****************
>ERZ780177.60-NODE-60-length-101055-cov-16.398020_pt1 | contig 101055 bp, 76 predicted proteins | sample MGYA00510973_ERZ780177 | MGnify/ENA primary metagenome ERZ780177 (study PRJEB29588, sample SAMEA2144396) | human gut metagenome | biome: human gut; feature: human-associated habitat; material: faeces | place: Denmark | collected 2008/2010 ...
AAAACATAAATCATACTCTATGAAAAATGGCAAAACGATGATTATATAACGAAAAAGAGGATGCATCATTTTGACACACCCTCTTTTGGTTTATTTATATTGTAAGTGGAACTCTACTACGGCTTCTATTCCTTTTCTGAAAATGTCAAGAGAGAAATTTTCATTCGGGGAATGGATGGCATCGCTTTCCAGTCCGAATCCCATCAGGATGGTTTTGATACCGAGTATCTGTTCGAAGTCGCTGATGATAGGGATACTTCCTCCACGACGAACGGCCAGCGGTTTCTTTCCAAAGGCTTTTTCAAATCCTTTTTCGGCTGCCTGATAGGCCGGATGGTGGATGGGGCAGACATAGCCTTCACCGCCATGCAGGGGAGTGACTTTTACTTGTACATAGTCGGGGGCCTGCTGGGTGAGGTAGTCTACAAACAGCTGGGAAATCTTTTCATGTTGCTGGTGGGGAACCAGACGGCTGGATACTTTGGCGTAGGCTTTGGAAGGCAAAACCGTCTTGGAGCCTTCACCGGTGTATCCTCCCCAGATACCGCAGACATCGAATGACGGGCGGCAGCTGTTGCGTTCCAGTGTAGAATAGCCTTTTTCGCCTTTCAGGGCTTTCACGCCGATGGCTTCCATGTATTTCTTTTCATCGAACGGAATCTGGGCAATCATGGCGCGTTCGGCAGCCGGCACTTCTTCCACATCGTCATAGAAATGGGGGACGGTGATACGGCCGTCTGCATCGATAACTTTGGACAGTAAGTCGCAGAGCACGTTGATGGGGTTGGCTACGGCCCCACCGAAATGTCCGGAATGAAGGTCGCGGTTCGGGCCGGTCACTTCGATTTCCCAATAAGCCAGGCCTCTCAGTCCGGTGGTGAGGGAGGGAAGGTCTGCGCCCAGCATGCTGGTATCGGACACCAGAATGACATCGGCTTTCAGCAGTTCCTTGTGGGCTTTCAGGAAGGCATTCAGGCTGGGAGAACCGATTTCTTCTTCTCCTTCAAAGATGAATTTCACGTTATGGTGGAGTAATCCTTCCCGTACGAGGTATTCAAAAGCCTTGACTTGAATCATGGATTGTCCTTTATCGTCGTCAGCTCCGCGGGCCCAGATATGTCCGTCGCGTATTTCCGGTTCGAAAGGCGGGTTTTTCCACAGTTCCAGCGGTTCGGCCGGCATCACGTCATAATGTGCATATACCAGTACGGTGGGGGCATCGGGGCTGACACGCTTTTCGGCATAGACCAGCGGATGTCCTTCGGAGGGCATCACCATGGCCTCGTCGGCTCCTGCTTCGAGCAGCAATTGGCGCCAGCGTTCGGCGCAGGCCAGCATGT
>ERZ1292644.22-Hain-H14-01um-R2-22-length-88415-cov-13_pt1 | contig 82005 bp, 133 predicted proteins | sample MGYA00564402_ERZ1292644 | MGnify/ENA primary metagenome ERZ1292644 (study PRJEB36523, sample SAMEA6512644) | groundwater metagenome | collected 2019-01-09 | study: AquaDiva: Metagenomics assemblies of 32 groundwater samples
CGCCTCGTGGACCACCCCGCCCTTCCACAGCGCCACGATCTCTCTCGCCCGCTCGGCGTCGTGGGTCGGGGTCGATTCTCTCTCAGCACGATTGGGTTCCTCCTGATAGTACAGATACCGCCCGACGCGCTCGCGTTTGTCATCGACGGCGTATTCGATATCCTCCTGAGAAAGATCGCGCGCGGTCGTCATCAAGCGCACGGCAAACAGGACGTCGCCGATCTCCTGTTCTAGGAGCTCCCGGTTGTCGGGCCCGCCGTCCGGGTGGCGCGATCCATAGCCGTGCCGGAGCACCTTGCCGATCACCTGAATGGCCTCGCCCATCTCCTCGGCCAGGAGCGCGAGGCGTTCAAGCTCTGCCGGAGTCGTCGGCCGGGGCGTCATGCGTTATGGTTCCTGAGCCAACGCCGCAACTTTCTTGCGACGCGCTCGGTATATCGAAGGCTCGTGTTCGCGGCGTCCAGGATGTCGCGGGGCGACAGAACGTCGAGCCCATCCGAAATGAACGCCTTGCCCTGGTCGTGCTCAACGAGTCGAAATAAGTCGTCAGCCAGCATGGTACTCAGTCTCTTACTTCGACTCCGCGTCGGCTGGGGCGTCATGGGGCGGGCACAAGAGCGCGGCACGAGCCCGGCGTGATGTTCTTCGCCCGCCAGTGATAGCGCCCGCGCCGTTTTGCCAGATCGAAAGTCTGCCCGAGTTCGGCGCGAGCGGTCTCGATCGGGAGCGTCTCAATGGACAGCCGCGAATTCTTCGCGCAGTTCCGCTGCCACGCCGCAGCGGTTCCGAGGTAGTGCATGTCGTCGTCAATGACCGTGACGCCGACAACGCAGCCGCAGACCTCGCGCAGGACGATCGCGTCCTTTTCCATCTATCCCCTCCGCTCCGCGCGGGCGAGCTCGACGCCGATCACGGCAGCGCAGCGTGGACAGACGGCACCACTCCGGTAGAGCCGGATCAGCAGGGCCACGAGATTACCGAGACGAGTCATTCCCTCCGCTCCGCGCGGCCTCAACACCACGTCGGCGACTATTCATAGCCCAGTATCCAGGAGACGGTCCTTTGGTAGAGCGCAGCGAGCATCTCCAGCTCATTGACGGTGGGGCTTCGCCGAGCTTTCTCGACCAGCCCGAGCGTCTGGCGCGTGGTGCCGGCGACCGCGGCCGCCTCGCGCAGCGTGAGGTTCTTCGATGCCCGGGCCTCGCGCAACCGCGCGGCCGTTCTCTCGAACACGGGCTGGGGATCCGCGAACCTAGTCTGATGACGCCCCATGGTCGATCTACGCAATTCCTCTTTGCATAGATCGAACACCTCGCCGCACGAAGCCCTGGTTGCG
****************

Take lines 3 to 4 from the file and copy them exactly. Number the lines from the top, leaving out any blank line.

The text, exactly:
>ERZ1292644.22-Hain-H14-01um-R2-22-length-88415-cov-13_pt1 | contig 82005 bp, 133 predicted proteins | sample MGYA00564402_ERZ1292644 | MGnify/ENA primary metagenome ERZ1292644 (study PRJEB36523, sample SAMEA6512644) | groundwater metagenome | collected 2019-01-09 | study: AquaDiva: Metagenomics assemblies of 32 groundwater samples
CGCCTCGTGGACCACCCCGCCCTTCCACAGCGCCACGATCTCTCTCGCCCGCTCGGCGTCGTGGGTCGGGGTCGATTCTCTCTCAGCACGATTGGGTTCCTCCTGATAGTACAGATACCGCCCGACGCGCTCGCGTTTGTCATCGACGGCGTATTCGATATCCTCCTGAGAAAGATCGCGCGCGGTCGTCATCAAGCGCACGGCAAACAGGACGTCGCCGATCTCCTGTTCTAGGAGCTCCCGGTTGTCGGGCCCGCCGTCCGGGTGGCGCGATCCATAGCCGTGCCGGAGCACCTTGCCGATCACCTGAATGGCCTCGCCCATCTCCTCGGCCAGGAGCGCGAGGCGTTCAAGCTCTGCCGGAGTCGTCGGCCGGGGCGTCATGCGTTATGGTTCCTGAGCCAACGCCGCAACTTTCTTGCGACGCGCTCGGTATATCGAAGGCTCGTGTTCGCGGCGTCCAGGATGTCGCGGGGCGACAGAACGTCGAGCCCATCCGAAATGAACGCCTTGCCCTGGTCGTGCTCAACGAGTCGAAATAAGTCGTCAGCCAGCATGGTACTCAGTCTCTTACTTCGACTCCGCGTCGGCTGGGGCGTCATGGGGCGGGCACAAGAGCGCGGCACGAGCCCGGCGTGATGTTCTTCGCCCGCCAGTGATAGCGCCCGCGCCGTTTTGCCAGATCGAAAGTCTGCCCGAGTTCGGCGCGAGCGGTCTCGATCGGGAGCGTCTCAATGGACAGCCGCGAATTCTTCGCGCAGTTCCGCTGCCACGCCGCAGCGGTTCCGAGGTAGTGCATGTCGTCGTCAATGACCGTGACGCCGACAACGCAGCCGCAGACCTCGCGCAGGACGATCGCGTCCTTTTCCATCTATCCCCTCCGCTCCGCGCGGGCGAGCTCGACGCCGATCACGGCAGCGCAGCGTGGACAGACGGCACCACTCCGGTAGAGCCGGATCAGCAGGGCCACGAGATTACCGAGACGAGTCATTCCCTCCGCTCCGCGCGGCCTCAACACCACGTCGGCGACTATTCATAGCCCAGTATCCAGGAGACGGTCCTTTGGTAGAGCGCAGCGAGCATCTCCAGCTCATTGACGGTGGGGCTTCGCCGAGCTTTCTCGACCAGCCCGAGCGTCTGGCGCGTGGTGCCGGCGACCGCGGCCGCCTCGCGCAGCGTGAGGTTCTTCGATGCCCGGGCCTCGCGCAACCGCGCGGCCGTTCTCTCGAACACGGGCTGGGGATCCGCGAACCTAGTCTGATGACGCCCCATGGTCGATCTACGCAATTCCTCTTTGCATAGATCGAACACCTCGCCGCACGAAGCCCTGGTTGCG